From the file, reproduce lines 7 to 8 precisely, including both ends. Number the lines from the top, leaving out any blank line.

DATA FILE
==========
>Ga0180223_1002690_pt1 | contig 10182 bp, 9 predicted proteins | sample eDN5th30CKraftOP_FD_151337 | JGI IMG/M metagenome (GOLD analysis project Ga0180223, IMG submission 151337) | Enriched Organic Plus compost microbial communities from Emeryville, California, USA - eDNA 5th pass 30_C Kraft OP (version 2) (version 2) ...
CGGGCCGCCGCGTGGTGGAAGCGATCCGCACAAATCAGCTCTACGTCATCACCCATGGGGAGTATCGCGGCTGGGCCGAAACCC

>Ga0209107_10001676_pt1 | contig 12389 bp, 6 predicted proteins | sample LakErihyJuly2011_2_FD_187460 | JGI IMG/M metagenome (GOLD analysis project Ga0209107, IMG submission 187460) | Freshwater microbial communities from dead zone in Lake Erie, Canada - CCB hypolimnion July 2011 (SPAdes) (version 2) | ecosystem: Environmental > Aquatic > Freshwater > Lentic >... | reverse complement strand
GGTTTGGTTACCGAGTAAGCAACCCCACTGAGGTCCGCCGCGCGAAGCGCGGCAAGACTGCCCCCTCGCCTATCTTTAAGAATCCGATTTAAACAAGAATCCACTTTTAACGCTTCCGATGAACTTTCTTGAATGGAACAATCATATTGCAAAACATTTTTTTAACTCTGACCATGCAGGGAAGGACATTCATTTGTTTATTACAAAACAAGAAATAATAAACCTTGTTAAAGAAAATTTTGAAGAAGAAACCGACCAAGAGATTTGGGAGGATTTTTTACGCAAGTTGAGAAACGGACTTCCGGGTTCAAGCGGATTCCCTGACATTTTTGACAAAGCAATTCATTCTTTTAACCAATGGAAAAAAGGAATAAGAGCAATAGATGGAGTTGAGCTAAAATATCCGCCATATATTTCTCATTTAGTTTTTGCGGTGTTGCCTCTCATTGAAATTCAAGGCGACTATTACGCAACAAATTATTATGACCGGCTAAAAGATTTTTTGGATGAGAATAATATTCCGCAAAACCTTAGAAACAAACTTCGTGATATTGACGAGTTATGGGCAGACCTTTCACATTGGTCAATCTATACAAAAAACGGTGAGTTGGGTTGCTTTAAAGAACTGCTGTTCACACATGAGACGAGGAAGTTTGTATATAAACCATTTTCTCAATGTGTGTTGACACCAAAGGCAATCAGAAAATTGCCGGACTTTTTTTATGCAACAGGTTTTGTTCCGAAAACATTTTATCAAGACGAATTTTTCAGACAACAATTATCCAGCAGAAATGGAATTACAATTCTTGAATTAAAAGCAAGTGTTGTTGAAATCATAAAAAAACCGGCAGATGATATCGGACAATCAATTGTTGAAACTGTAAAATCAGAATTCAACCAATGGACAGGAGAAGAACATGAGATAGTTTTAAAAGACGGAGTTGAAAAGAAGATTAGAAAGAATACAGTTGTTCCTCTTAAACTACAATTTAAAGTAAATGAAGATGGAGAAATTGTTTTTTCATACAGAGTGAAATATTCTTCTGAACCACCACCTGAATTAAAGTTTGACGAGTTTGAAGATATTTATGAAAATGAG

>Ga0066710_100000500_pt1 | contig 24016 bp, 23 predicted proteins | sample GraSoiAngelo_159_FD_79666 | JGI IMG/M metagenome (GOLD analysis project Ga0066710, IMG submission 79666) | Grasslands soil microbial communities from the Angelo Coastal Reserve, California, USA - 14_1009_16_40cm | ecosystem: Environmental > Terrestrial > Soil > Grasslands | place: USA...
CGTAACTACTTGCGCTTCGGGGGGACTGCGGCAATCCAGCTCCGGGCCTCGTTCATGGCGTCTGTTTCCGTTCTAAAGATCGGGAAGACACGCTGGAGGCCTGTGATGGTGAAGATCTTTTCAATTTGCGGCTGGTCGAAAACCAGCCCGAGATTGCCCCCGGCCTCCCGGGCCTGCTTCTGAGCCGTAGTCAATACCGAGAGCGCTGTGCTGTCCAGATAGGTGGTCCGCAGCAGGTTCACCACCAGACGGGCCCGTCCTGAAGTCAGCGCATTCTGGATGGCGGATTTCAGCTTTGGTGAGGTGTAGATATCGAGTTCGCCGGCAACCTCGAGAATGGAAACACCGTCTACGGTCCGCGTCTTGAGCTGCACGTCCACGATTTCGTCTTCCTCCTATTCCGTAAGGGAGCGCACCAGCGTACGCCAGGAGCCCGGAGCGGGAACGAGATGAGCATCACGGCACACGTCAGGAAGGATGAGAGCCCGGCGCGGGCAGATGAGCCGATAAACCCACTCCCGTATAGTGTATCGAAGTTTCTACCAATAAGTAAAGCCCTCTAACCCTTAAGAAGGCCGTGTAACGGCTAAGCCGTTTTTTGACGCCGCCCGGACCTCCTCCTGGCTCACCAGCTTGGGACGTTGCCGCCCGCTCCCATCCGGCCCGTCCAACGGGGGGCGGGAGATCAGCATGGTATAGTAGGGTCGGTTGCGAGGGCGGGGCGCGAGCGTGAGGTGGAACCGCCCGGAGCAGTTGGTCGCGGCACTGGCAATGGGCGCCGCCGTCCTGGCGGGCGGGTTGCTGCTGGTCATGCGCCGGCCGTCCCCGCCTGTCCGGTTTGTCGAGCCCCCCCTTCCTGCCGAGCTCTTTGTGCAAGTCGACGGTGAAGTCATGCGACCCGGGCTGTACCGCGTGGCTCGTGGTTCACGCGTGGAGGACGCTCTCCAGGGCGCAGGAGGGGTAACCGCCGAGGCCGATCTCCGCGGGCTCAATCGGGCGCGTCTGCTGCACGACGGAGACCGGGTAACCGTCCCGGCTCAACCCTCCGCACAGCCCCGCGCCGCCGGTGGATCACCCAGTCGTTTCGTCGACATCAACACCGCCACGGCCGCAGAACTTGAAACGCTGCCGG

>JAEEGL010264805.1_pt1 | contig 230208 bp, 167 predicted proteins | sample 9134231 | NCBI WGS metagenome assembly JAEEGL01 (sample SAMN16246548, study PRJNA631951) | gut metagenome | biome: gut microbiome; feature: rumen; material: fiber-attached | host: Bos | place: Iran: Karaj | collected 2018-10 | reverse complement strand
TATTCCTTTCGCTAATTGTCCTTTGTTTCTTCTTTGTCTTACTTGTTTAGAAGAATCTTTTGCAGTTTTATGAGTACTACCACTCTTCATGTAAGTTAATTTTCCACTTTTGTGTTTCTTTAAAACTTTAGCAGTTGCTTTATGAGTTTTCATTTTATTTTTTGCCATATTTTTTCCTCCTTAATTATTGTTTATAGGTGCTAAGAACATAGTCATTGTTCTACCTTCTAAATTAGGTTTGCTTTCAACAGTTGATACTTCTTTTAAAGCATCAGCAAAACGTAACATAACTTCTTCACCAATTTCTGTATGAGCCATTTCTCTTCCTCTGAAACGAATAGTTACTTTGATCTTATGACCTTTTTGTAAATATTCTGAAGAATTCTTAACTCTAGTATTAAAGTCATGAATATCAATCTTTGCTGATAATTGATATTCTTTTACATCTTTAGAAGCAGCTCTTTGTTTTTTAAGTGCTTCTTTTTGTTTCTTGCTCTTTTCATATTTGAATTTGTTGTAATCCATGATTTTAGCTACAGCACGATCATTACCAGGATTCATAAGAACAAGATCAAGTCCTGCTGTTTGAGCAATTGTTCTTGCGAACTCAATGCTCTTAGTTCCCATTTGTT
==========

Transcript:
>JAEEGL010264805.1_pt1 | contig 230208 bp, 167 predicted proteins | sample 9134231 | NCBI WGS metagenome assembly JAEEGL01 (sample SAMN16246548, study PRJNA631951) | gut metagenome | biome: gut microbiome; feature: rumen; material: fiber-attached | host: Bos | place: Iran: Karaj | collected 2018-10 | reverse complement strand
TATTCCTTTCGCTAATTGTCCTTTGTTTCTTCTTTGTCTTACTTGTTTAGAAGAATCTTTTGCAGTTTTATGAGTACTACCACTCTTCATGTAAGTTAATTTTCCACTTTTGTGTTTCTTTAAAACTTTAGCAGTTGCTTTATGAGTTTTCATTTTATTTTTTGCCATATTTTTTCCTCCTTAATTATTGTTTATAGGTGCTAAGAACATAGTCATTGTTCTACCTTCTAAATTAGGTTTGCTTTCAACAGTTGATACTTCTTTTAAAGCATCAGCAAAACGTAACATAACTTCTTCACCAATTTCTGTATGAGCCATTTCTCTTCCTCTGAAACGAATAGTTACTTTGATCTTATGACCTTTTTGTAAATATTCTGAAGAATTCTTAACTCTAGTATTAAAGTCATGAATATCAATCTTTGCTGATAATTGATATTCTTTTACATCTTTAGAAGCAGCTCTTTGTTTTTTAAGTGCTTCTTTTTGTTTCTTGCTCTTTTCATATTTGAATTTGTTGTAATCCATGATTTTAGCTACAGCACGATCATTACCAGGATTCATAAGAACAAGATCAAGTCCTGCTGTTTGAGCAATTGTTCTTGCGAACTCAATGCTCTTAGTTCCCATTTGTT